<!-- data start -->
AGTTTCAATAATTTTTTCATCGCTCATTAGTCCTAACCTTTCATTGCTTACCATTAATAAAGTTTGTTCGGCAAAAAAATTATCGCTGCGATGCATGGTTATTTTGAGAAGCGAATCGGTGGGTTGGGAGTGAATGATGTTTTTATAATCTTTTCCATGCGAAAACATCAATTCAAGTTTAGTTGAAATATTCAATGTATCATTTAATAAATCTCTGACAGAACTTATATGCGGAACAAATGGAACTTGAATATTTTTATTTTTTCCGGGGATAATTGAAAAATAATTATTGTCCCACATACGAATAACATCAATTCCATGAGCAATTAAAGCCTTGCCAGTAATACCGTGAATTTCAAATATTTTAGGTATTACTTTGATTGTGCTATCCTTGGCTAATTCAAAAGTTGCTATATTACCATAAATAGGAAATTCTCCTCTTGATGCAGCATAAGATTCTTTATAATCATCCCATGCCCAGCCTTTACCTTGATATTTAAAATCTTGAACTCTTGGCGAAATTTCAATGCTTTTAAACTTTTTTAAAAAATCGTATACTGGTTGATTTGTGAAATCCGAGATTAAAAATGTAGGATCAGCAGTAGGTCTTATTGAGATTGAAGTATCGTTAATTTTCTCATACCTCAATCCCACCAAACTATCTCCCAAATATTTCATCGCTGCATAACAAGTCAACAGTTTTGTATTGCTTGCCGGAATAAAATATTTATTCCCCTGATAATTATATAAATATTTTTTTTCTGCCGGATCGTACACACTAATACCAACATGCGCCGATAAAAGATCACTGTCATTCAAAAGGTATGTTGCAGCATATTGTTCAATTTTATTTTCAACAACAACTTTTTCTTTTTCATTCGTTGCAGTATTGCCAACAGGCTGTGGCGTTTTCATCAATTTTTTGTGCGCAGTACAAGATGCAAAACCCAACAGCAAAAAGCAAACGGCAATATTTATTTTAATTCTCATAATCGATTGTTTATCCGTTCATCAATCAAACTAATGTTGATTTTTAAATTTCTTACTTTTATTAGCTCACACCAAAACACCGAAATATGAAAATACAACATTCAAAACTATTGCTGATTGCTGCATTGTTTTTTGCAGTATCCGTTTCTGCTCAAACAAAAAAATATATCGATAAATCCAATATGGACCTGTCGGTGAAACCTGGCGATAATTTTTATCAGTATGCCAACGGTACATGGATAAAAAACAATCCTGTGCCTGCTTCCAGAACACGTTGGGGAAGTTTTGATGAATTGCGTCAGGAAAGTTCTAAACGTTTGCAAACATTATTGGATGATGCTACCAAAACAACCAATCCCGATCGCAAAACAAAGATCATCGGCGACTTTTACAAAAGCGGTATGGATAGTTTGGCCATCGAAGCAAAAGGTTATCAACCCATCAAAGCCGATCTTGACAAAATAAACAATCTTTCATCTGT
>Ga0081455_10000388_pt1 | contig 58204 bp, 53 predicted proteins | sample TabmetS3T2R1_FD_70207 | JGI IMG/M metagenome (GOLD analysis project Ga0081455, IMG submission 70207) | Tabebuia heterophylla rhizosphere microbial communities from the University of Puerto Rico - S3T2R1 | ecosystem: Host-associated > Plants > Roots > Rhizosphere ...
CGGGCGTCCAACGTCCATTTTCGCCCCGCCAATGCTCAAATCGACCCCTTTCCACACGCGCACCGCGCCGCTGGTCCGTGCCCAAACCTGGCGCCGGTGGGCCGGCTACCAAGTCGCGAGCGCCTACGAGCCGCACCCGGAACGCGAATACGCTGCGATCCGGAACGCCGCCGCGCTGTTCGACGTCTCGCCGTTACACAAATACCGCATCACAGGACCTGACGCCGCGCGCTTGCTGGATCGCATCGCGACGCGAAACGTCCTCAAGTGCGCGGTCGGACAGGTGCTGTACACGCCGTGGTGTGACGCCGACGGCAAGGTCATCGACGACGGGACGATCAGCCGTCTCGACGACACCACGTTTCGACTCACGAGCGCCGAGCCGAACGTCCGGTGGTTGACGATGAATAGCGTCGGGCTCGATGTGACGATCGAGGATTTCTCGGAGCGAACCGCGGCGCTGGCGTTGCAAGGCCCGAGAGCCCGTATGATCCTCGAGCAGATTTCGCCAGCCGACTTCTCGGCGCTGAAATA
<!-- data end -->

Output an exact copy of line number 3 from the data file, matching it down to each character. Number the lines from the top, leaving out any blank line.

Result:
CGGGCGTCCAACGTCCATTTTCGCCCCGCCAATGCTCAAATCGACCCCTTTCCACACGCGCACCGCGCCGCTGGTCCGTGCCCAAACCTGGCGCCGGTGGGCCGGCTACCAAGTCGCGAGCGCCTACGAGCCGCACCCGGAACGCGAATACGCTGCGATCCGGAACGCCGCCGCGCTGTTCGACGTCTCGCCGTTACACAAATACCGCATCACAGGACCTGACGCCGCGCGCTTGCTGGATCGCATCGCGACGCGAAACGTCCTCAAGTGCGCGGTCGGACAGGTGCTGTACACGCCGTGGTGTGACGCCGACGGCAAGGTCATCGACGACGGGACGATCAGCCGTCTCGACGACACCACGTTTCGACTCACGAGCGCCGAGCCGAACGTCCGGTGGTTGACGATGAATAGCGTCGGGCTCGATGTGACGATCGAGGATTTCTCGGAGCGAACCGCGGCGCTGGCGTTGCAAGGCCCGAGAGCCCGTATGATCCTCGAGCAGATTTCGCCAGCCGACTTCTCGGCGCTGAAATA